Over the years she has founded and sold five of her own companies for an average 700% return on investment. Her group and private mentoring programs at Mighty Ventures enable her clients to regularly triple their value in a year or less. She has now re-invented herself as an author and business mentor, and her book has topped the business best-seller lists in the USA.
I can thoroughly recommend re-inventing yourself; it's tremendous fun. I've variously been a chemical engineer, a computer-training salesman, a spoof rock star, a salesman-for-hire, an author, a professional speaker and now a columnist. I tend to gloss over the adventures that went terribly wrong, of course, but all the gurus that I meet remind me it's all about the journey, not the destination.
I'm sure many people reading this are thinking about re-inventing themselves as an entrepreneur. The benefits are clear and real, not just dreams: doing something more interesting, being your own boss, generating some serious wealth and making a difference.
Turn your idea into a simple, logical model. Then test this model, getting a small group of people together and looking at the three aspects of the idea: can we deliver the product or service; will it make money if we do; and most crucially, will anyone buy from us in the first place?
The difference between a good idea and a bad idea is that in the former people actually want to buy your stuff' I worked on three start-ups that went broke, essentially because I was unable to sell the stuff, however hard I tried. I never really found out if it was my lack of sales skills or the shortcomings of the company; I quickly moved on.
Wise re-invention is usually about taking qualified risks. Can you start quitting your day job or mortgaging your house? If you never even try, you may regret it all of your life. When speaking to groups of entrepreneurs I often quote one of the saddest movie lines of all, from On The Waterfront: "I could have been a contender!"
And if it goes wrong, there's bound to be a useful lesson (or three) from the experience. One of Christine Comaford's less successful ideas was for an American geisha service. It failed. "But I did learn how to make a great cup of tea," she says.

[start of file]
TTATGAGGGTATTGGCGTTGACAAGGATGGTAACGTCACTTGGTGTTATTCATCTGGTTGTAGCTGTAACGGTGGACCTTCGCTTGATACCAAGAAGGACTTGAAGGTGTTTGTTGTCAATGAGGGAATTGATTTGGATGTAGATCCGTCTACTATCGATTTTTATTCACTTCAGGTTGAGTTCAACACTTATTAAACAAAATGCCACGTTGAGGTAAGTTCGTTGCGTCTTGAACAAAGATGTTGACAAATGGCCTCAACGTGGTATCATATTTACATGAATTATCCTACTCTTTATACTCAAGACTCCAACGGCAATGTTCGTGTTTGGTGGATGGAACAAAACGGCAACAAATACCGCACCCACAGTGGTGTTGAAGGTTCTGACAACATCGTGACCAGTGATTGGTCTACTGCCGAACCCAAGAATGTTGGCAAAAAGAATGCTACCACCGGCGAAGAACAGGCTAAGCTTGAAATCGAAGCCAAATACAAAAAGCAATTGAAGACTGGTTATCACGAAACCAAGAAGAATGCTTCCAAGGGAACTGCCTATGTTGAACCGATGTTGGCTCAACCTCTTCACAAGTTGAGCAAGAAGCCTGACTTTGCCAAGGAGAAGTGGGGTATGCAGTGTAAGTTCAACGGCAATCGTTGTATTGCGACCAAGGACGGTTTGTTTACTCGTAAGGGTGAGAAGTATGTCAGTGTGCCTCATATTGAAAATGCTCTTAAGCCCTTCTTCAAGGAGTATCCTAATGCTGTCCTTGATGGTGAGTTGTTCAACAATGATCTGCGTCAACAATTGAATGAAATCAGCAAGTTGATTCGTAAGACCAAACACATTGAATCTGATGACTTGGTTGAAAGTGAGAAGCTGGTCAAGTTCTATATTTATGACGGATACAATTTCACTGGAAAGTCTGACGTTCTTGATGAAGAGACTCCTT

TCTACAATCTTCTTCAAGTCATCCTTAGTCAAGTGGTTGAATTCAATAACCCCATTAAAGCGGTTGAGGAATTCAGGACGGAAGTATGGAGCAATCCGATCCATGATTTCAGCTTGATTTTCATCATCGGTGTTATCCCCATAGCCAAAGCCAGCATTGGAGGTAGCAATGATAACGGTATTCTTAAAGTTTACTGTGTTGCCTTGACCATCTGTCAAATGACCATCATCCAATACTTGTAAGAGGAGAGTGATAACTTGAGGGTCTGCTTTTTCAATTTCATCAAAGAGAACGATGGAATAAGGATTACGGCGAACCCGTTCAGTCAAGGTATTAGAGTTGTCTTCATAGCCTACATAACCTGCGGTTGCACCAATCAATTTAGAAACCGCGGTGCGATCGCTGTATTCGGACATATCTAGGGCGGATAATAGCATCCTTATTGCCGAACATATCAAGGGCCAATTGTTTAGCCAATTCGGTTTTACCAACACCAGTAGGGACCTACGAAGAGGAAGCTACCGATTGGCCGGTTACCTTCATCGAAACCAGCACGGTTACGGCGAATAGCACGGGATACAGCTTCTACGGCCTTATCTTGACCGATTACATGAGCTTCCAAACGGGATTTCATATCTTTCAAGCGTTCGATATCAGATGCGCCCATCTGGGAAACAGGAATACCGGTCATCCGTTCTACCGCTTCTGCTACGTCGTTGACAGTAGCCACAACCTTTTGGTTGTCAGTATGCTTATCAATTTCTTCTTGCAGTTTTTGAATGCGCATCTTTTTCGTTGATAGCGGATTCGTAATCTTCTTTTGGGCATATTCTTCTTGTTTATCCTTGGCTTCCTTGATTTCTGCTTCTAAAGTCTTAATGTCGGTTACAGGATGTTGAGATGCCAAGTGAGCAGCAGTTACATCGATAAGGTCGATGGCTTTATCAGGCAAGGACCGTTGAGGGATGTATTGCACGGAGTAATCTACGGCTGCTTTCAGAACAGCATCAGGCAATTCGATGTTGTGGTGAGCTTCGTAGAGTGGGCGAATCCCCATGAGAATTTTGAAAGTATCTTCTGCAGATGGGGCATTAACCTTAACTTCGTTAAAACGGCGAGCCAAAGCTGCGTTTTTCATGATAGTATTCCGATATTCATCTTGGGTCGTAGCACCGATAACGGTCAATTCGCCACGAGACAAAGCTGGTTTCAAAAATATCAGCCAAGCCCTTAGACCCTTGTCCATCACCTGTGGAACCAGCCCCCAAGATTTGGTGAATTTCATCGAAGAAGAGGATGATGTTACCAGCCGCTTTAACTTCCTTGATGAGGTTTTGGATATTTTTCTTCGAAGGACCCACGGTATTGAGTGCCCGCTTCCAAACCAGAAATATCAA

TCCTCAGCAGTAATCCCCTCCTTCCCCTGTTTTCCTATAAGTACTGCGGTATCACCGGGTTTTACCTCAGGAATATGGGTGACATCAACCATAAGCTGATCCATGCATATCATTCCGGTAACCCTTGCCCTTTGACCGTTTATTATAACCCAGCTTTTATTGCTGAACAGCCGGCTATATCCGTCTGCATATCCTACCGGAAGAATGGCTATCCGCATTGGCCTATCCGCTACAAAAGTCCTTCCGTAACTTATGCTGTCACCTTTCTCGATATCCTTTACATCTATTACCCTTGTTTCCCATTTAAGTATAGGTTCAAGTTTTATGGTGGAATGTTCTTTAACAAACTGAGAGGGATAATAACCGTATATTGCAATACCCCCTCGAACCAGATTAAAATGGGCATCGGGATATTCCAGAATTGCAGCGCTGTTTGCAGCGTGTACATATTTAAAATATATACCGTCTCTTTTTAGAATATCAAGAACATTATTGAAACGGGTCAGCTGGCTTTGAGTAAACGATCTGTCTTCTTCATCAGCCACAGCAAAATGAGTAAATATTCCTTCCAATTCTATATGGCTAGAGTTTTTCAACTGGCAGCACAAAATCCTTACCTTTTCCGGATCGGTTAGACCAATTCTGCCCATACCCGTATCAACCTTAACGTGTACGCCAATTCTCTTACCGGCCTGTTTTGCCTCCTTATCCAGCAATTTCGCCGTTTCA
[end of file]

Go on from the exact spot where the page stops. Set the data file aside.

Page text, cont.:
Copyright ©Mike Southon 2012. All rights reserved. Not to be reproduced without permission in writing. Mike Southon is the co-author of The Beermat Entrepreneur and a business speaker. This article is a chapter from This Is How Yoodoo It — a collection of Mike’s Financial Times columns.
Does your business website have a blog? If not, it should! Not only are blogs great for building brand loyalty, they’re also incredibly useful for improving your search rankings. Think of a blog as your own personal newspaper. What do your customers want to know?
Blogging like a business pro isn’t all that hard, it just takes planning. Here are 13 steps to get you started.
It’s easiest to host your blog on the same platform your website runs on. If you prefer a free site like Wordpress or Blogger, talk to your IT guru about creating a subdomain for your blog. If you must create a totally separate domain for your blog, get as close to the business name as you can.
Don’t get too creative here. For the best SEO results, pick a name that will hit the keywords you want. Use subtitles if you need to convey more information.
Most businesses shoot themselves in the foot by beginning to blog, then abruptly stopping when things get busy. Have a content plan in place as well as a concrete blogging schedule to prevent this from happening, and bring in an outside content person if necessary.
Before you start promoting your blog, fill the “drafts” folder with a few reserve blog posts that aren’t too time-sensitive. Be sure you’ve got a few posts live on the site before you start pointing people there, too, so they have something to read!
Before you get too deep into posting, be sure your blog is connected to your social accounts like Facebook and Twitter. You’ll want some social widgets on the blog, too.
Business blogs simply shouldn’t steal photos — it’s a recipe for a lawsuit (and unethical!) Spend a couple hours and even bring in a professional photographer to create a library of business images you can pull from when posting down the road.
Aim for at least once a week for the first few months of blogging, more if you can. And remember that although every blog post should contain correct punctuation and formatting, they don’t always have to be long-form reads.
Every single time you post, you should be promoting, especially via social media. Be sure to reach out to people you think would be particularly interested in the content one-by-one.
Have like-minded professionals or industry figureheads write a guest post or give you an interview. It will make great blog fodder and you’ll get double promotion points when they promote the post, too.
You own a business…give people a reason to follow you! Whether it’s useful information delivered in emails to blog followers or coupons for discounted service for people who follow, people need a reason.
It’s easy to get stuck in a routine of creating the same type of posts week after week. Mix it up! Post a video one week and a white paper the next; you’ll seem more adaptable as a company.
Your IT pro may be helpful here, but you should learn the basics of proper SEO formatting. Headers, links… know what these things are to best position your blog.
Once you’ve established a great group of loyal followers, get their opinions! Find out what they’d like to see more of and less of and never forget what a valuable resource your comments section is.
Business blogging isn’t complicated, it just takes preparation.
Ryan Currie is a product manager at BizShark.com, with 5 years experience in online marketing and product development. In addition to web related businesses, he also enjoys the latest news and information on emerging technologies and open source projects.